More worrying than the financial implications is whether the government has made a cost-benefit analysis of the project. The ecological price of the project far outweighs the time saved in transportation cost. Keralites are slowly limping back to normalcy after the fury of the third flood within a span of three years. The lives lost and loss of property has been huge. But even after so many disasters, the mindset of politicians is unchanged. Hence the desire for the semi-high speed Silverline rail project. Besides the huge Japanese loan, touted as “interest free”, but in reality cannot be because of the strongly appreciating Yen, there are serious ecological considerations that would be very detrimental to life and land in Kerala.


The project would require the government to acquire close to 1,400 hectares of land and will cut through many of Kerala’s ecologically sensitive and fragile coastal ecosystems. The line will pass through several ecologically sensitive regions like Madayipara biodiversity park in Kannur district, Kadalundi bird sanctuary in Kozhikode, the Ponnani-Thrissur Kole wetlands and historical Thirunavaya ponds, lakes and wetlands in Malappuram. Consequently, the construction and operation of the rail will degrade, fragment and ultimately destroy these ecosystems. Construction activities will also hasten soil erosion and degradation, eventually displacing many. The ecological and human cost for Kerala will be incalculable.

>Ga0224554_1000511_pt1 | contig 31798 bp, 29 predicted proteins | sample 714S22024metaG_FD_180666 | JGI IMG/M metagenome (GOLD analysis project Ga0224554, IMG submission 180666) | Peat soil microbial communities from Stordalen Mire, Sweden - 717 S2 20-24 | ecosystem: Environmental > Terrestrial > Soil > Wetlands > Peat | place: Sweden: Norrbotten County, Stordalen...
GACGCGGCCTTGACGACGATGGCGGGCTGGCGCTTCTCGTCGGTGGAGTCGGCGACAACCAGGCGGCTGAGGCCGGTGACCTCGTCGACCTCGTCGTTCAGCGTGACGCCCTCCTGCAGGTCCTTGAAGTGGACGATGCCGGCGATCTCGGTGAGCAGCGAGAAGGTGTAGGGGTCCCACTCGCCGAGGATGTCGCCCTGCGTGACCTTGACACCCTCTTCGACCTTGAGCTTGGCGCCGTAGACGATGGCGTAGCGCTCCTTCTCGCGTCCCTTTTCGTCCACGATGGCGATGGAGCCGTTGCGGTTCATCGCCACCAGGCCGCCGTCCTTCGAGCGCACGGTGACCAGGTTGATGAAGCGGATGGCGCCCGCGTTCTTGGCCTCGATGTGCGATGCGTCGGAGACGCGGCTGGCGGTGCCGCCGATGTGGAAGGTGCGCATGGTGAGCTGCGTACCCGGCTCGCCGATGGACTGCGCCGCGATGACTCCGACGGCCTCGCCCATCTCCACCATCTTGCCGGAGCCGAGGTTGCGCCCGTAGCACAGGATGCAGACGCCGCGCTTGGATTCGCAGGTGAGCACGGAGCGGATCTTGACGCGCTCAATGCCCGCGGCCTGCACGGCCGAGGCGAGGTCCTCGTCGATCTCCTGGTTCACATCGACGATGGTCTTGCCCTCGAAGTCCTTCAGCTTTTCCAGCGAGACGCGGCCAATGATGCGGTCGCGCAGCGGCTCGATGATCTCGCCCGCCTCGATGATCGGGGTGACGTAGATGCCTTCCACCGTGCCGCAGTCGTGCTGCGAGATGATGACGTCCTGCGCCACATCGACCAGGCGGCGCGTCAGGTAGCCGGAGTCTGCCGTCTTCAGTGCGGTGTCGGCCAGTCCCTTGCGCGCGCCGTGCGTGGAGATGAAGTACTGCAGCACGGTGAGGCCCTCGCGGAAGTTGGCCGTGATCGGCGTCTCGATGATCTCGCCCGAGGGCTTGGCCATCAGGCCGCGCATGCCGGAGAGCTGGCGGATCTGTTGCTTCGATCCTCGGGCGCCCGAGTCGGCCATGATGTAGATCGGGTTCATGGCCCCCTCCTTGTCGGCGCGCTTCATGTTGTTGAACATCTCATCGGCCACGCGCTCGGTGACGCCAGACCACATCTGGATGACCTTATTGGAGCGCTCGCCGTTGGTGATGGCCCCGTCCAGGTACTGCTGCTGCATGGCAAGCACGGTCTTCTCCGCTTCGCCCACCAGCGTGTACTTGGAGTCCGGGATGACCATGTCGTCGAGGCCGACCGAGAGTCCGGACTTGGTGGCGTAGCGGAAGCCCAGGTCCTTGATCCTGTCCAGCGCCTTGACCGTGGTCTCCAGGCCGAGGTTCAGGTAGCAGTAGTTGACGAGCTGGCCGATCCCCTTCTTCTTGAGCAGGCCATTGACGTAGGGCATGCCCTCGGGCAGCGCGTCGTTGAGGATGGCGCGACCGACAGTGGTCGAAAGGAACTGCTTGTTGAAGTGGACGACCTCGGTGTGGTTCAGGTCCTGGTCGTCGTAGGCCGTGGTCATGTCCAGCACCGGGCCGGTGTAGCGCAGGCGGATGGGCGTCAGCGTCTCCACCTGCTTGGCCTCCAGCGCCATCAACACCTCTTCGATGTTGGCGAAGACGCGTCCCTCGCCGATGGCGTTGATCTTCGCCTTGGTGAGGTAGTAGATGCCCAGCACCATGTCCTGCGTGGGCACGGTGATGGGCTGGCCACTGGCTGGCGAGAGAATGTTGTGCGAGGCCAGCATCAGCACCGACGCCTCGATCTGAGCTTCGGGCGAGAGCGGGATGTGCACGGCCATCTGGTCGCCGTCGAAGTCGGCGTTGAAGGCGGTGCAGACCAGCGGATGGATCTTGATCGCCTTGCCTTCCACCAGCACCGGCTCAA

Mindless consumerism at the cost of nature


With a population density of 860 persons/square km in Kerala, as against the Indian average of 368/square km (almost 300% increase, Census 2011), Keralites are land hungry; hence the scramble for more land: for buildings, tourist destinations, gated-multi-story residences, parks, swimming pools, and so on. The “land mafia” is a living threat to Kerala. The unscientific buildings, both for human residence and tourist destinations, have led to huge landslides in the recent rains and also in earlier years. Add to this the menace of the “quarry mafia”. The Census records that during the decade between 2001 and 2011 while the population of Kerala grew only by 5 per cent, the number of houses built grew by 19.9 per cent!


Kerala’s achievements in human development have been exemplary. However, it can no longer rest on past glory as evidenced by the present state of affairs in the state vis-à-vis the ecological terrain. It is now crystal clear that the loss of lives and destruction of properties has neither elicited an intelligent public policy response nor a citizen’s movement of sufficient strength to contain the gathering ecological insecurity, except stray articles by concerned scientists.


This total absence of opposition to the government’s thoughtlessness will cost the state dear in the years to come if this quixotic Silverline project is allowed to go forward. One must remember that we are in the Anthropocene Age, where human impact on the earth’s ecology and ecosystems, including anthropogenic global warming, can have very deleterious long term effects on human, animal and plant life. Hence, it would be in the fitness of things for the Kerala government to desist from going forward with this project.  



Nair, K.P.P., 2019: Combating Global Warming. The Role of Crop Wild Relatives For Food Security, Springer Nature, Switzerland AG, Springer Climate Series.